The Invisible Man

Essay by PaperNerd ContributorCollege, Undergraduate April 2001

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The Invisible Man The story The Invisible Man can be traced by a number of items to depict the narrators' progress and/or realization of his place in life, and society. He is and always has been invisible despite his constant struggle to make something of himself, and to be seen. Not only does he desire to be seen, he yearns to become an icon of his people, and their growing position in society as Booker T. Washington has often been perceived. One such item used to do this is his briefcase, which he possesses throughout the entirety of the book, and contributes strongly to his outcome and realization that he is invisible regardless of what he does or what happens to him. He is unseen, and mindlessly interacted with and used to his own demise.

The briefcase is first seen as a symbol of the narrators' ambitions, aspirations, achievements at the time, and those he expects to come.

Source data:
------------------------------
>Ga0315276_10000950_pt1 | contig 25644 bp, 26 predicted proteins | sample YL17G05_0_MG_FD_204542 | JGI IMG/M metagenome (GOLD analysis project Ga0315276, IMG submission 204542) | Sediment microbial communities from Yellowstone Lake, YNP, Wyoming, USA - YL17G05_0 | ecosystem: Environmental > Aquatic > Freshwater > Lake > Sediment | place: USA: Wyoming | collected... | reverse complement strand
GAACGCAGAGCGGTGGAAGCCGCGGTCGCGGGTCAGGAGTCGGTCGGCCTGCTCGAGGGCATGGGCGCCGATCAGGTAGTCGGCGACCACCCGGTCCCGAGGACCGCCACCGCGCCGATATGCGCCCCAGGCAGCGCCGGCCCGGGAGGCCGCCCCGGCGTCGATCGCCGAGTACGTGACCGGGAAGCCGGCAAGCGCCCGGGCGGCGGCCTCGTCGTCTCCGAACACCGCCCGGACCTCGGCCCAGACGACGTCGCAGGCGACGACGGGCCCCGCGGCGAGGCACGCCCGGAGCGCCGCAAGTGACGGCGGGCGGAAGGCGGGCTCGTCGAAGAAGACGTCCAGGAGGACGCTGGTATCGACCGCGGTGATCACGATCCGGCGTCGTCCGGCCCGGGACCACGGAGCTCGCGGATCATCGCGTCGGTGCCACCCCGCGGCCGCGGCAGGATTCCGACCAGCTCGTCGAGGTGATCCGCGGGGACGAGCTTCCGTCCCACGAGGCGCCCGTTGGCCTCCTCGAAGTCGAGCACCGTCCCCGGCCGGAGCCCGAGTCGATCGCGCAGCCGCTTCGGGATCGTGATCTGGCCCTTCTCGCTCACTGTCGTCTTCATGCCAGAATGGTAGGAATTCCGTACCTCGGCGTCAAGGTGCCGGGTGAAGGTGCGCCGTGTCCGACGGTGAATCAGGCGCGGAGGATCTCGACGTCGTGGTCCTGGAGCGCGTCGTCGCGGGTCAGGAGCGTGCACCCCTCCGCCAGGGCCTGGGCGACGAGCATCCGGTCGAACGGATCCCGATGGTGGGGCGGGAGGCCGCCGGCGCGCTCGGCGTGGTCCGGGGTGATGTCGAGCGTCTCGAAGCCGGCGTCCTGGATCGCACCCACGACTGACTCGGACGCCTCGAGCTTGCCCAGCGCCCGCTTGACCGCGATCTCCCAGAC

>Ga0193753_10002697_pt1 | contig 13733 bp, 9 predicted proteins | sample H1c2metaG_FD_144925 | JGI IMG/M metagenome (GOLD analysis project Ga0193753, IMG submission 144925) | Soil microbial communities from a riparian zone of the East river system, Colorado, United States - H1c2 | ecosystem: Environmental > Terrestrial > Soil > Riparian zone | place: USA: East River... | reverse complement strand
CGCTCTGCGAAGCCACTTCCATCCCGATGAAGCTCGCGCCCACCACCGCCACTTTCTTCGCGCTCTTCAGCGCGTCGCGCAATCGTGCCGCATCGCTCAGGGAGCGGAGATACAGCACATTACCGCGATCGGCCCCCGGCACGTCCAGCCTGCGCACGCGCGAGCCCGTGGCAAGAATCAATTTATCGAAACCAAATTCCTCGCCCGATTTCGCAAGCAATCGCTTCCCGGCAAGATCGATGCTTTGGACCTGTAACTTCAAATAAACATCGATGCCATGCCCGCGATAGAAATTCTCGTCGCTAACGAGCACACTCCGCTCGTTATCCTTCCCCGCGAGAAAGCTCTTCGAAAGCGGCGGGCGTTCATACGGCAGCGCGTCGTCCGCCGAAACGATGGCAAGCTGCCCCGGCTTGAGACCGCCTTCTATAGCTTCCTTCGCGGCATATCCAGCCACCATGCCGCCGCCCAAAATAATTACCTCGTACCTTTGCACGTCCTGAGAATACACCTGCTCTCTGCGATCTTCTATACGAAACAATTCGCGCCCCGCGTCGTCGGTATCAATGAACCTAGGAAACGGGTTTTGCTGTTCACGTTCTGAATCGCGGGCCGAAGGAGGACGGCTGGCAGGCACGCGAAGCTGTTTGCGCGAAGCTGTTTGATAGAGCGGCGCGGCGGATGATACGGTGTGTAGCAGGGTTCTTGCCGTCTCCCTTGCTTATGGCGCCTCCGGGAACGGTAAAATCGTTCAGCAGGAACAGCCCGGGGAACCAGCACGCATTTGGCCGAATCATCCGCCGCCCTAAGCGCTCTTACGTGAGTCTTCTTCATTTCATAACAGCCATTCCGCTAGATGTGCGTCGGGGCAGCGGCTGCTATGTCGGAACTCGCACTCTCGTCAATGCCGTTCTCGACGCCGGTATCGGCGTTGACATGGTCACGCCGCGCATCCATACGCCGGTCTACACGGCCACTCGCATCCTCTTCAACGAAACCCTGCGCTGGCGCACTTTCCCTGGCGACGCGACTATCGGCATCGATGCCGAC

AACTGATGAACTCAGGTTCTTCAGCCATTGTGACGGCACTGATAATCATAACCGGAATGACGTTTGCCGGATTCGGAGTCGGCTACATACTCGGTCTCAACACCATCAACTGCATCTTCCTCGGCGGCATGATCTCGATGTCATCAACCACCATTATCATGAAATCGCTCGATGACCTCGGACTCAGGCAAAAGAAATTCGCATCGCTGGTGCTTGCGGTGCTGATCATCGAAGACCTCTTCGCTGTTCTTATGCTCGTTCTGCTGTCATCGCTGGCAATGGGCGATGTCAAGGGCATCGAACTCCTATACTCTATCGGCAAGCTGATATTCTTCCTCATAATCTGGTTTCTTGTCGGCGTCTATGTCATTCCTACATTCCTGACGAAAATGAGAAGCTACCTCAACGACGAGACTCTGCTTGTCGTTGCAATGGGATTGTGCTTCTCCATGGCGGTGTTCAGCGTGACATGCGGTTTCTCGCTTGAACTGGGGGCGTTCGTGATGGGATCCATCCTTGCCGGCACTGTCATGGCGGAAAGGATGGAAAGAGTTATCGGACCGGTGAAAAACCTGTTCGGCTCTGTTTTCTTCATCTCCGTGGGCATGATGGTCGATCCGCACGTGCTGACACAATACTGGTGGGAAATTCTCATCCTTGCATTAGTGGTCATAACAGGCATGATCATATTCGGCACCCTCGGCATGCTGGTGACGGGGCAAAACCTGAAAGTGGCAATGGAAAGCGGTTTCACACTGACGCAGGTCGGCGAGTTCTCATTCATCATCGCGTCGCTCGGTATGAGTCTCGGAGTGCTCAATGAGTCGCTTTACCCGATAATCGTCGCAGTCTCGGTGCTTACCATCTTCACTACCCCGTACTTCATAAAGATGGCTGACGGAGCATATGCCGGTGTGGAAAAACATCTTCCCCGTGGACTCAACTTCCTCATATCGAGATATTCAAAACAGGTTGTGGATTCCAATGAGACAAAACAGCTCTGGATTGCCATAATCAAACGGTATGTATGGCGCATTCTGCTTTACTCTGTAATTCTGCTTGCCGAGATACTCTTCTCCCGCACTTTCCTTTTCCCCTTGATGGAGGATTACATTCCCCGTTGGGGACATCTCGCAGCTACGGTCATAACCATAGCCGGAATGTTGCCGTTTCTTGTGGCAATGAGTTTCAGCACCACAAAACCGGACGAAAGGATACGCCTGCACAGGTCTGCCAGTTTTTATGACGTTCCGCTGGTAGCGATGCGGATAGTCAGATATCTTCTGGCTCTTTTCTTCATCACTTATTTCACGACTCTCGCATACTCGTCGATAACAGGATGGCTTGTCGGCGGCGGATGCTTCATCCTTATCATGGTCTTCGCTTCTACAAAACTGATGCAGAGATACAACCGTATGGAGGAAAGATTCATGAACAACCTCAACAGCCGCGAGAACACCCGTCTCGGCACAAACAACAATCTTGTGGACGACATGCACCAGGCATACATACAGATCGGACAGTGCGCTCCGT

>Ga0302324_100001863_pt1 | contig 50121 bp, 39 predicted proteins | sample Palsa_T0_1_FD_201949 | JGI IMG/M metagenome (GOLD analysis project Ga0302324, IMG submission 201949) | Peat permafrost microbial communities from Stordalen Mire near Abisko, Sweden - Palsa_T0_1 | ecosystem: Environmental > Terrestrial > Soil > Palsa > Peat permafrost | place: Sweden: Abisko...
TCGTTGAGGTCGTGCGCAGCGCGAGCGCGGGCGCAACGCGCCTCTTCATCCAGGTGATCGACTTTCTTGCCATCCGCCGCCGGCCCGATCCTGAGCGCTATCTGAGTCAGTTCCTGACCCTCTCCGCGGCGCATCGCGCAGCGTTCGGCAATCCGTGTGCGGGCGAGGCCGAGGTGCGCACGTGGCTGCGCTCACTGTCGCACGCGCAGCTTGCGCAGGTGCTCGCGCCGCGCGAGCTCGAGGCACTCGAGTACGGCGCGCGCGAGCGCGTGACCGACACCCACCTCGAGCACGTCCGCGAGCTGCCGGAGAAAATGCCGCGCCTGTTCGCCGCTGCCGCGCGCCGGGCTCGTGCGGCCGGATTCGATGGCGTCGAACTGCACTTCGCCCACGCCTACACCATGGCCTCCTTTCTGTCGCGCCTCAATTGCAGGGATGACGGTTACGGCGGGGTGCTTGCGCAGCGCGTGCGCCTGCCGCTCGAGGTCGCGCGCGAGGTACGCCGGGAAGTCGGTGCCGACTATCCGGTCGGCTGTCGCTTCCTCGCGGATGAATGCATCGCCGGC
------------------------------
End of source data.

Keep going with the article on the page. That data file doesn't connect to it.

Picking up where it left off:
He receives the briefcase as a prize for his high achievements after he is humiliated in a royal rumble and speaks with a bloody face to a crowd of rich and powerful white gentlemen. The case can be considered a means of humbling him to the white people, but he accepts it with anticipation of what is to come. His principle tells him: "take this prize and keep it well. Consider it a badge of office. Prize it. Keep developing as you are and someday it will be filled with important papers that will help shape the destiny of your people." At this point of uplifting, his principles of what a black man should behave like in regards to a white man are reinforced. He has taken their humiliation, and been rewarded because of it. What he misses is the big picture;...